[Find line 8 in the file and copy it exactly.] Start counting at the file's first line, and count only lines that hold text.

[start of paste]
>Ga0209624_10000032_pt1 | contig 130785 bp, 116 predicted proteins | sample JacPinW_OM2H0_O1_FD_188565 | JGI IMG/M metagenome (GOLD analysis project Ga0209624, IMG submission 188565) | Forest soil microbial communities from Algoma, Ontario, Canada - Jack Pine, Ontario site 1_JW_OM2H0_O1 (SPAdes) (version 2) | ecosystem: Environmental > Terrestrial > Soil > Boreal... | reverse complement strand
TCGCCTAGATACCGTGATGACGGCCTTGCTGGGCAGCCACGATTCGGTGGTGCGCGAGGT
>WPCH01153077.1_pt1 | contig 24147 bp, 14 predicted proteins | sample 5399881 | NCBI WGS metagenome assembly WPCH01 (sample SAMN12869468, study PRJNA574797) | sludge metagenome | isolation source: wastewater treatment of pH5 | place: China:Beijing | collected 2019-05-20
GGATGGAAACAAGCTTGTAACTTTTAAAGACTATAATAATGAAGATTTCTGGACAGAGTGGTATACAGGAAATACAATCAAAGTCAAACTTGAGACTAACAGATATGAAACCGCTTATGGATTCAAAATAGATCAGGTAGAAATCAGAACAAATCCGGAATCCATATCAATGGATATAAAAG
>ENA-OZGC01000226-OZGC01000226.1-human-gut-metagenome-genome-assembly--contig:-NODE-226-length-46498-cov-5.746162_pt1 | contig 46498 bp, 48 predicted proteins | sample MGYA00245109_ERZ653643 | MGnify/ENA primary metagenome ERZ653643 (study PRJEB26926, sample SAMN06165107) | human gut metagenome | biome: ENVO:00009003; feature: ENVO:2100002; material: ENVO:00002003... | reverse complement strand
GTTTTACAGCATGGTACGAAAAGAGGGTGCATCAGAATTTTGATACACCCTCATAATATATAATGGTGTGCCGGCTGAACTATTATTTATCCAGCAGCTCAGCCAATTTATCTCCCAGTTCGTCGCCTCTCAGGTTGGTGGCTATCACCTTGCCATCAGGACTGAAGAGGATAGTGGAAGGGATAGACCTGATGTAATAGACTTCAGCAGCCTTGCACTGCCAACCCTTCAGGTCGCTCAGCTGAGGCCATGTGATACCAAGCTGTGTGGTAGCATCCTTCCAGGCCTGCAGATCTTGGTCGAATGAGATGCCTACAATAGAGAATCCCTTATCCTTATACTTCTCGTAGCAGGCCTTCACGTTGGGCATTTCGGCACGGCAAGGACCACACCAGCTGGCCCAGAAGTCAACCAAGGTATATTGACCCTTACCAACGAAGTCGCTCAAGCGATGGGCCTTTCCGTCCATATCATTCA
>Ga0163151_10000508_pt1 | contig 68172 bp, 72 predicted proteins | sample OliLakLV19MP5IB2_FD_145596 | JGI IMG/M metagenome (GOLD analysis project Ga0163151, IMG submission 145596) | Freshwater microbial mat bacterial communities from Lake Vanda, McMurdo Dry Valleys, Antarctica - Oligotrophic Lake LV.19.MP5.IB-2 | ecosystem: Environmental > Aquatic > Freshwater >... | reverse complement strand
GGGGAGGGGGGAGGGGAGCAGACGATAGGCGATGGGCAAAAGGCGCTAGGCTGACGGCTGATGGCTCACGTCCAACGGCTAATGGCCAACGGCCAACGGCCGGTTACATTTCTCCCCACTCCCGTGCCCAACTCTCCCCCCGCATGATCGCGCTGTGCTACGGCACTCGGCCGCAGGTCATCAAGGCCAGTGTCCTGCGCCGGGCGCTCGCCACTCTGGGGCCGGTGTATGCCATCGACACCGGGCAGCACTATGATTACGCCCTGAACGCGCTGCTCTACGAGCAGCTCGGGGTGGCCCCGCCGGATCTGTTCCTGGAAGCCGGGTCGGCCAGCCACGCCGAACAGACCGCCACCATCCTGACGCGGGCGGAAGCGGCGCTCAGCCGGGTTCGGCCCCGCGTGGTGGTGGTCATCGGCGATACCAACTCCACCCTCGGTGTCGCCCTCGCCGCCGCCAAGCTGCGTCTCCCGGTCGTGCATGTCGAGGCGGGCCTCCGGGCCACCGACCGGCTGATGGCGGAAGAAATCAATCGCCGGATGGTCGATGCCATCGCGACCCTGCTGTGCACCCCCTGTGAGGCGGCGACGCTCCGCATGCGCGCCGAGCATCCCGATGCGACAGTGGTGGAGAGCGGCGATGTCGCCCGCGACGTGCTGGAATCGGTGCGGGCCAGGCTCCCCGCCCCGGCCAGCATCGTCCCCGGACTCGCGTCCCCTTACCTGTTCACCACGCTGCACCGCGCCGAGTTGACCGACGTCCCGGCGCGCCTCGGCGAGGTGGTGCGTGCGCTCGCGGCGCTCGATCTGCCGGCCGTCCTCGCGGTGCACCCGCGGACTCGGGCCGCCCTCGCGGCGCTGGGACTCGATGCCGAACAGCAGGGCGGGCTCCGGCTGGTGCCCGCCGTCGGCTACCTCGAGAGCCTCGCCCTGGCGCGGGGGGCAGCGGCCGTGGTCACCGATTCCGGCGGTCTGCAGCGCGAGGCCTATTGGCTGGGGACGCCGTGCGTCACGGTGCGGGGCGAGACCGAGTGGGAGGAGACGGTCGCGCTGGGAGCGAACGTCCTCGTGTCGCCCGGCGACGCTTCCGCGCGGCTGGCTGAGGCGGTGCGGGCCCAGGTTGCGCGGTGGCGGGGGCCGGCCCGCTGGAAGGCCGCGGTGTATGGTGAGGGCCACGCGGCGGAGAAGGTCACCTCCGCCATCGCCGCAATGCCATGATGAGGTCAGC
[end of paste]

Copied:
GGGGAGGGGGGAGGGGAGCAGACGATAGGCGATGGGCAAAAGGCGCTAGGCTGACGGCTGATGGCTCACGTCCAACGGCTAATGGCCAACGGCCAACGGCCGGTTACATTTCTCCCCACTCCCGTGCCCAACTCTCCCCCCGCATGATCGCGCTGTGCTACGGCACTCGGCCGCAGGTCATCAAGGCCAGTGTCCTGCGCCGGGCGCTCGCCACTCTGGGGCCGGTGTATGCCATCGACACCGGGCAGCACTATGATTACGCCCTGAACGCGCTGCTCTACGAGCAGCTCGGGGTGGCCCCGCCGGATCTGTTCCTGGAAGCCGGGTCGGCCAGCCACGCCGAACAGACCGCCACCATCCTGACGCGGGCGGAAGCGGCGCTCAGCCGGGTTCGGCCCCGCGTGGTGGTGGTCATCGGCGATACCAACTCCACCCTCGGTGTCGCCCTCGCCGCCGCCAAGCTGCGTCTCCCGGTCGTGCATGTCGAGGCGGGCCTCCGGGCCACCGACCGGCTGATGGCGGAAGAAATCAATCGCCGGATGGTCGATGCCATCGCGACCCTGCTGTGCACCCCCTGTGAGGCGGCGACGCTCCGCATGCGCGCCGAGCATCCCGATGCGACAGTGGTGGAGAGCGGCGATGTCGCCCGCGACGTGCTGGAATCGGTGCGGGCCAGGCTCCCCGCCCCGGCCAGCATCGTCCCCGGACTCGCGTCCCCTTACCTGTTCACCACGCTGCACCGCGCCGAGTTGACCGACGTCCCGGCGCGCCTCGGCGAGGTGGTGCGTGCGCTCGCGGCGCTCGATCTGCCGGCCGTCCTCGCGGTGCACCCGCGGACTCGGGCCGCCCTCGCGGCGCTGGGACTCGATGCCGAACAGCAGGGCGGGCTCCGGCTGGTGCCCGCCGTCGGCTACCTCGAGAGCCTCGCCCTGGCGCGGGGGGCAGCGGCCGTGGTCACCGATTCCGGCGGTCTGCAGCGCGAGGCCTATTGGCTGGGGACGCCGTGCGTCACGGTGCGGGGCGAGACCGAGTGGGAGGAGACGGTCGCGCTGGGAGCGAACGTCCTCGTGTCGCCCGGCGACGCTTCCGCGCGGCTGGCTGAGGCGGTGCGGGCCCAGGTTGCGCGGTGGCGGGGGCCGGCCCGCTGGAAGGCCGCGGTGTATGGTGAGGGCCACGCGGCGGAGAAGGTCACCTCCGCCATCGCCGCAATGCCATGATGAGGTCAGC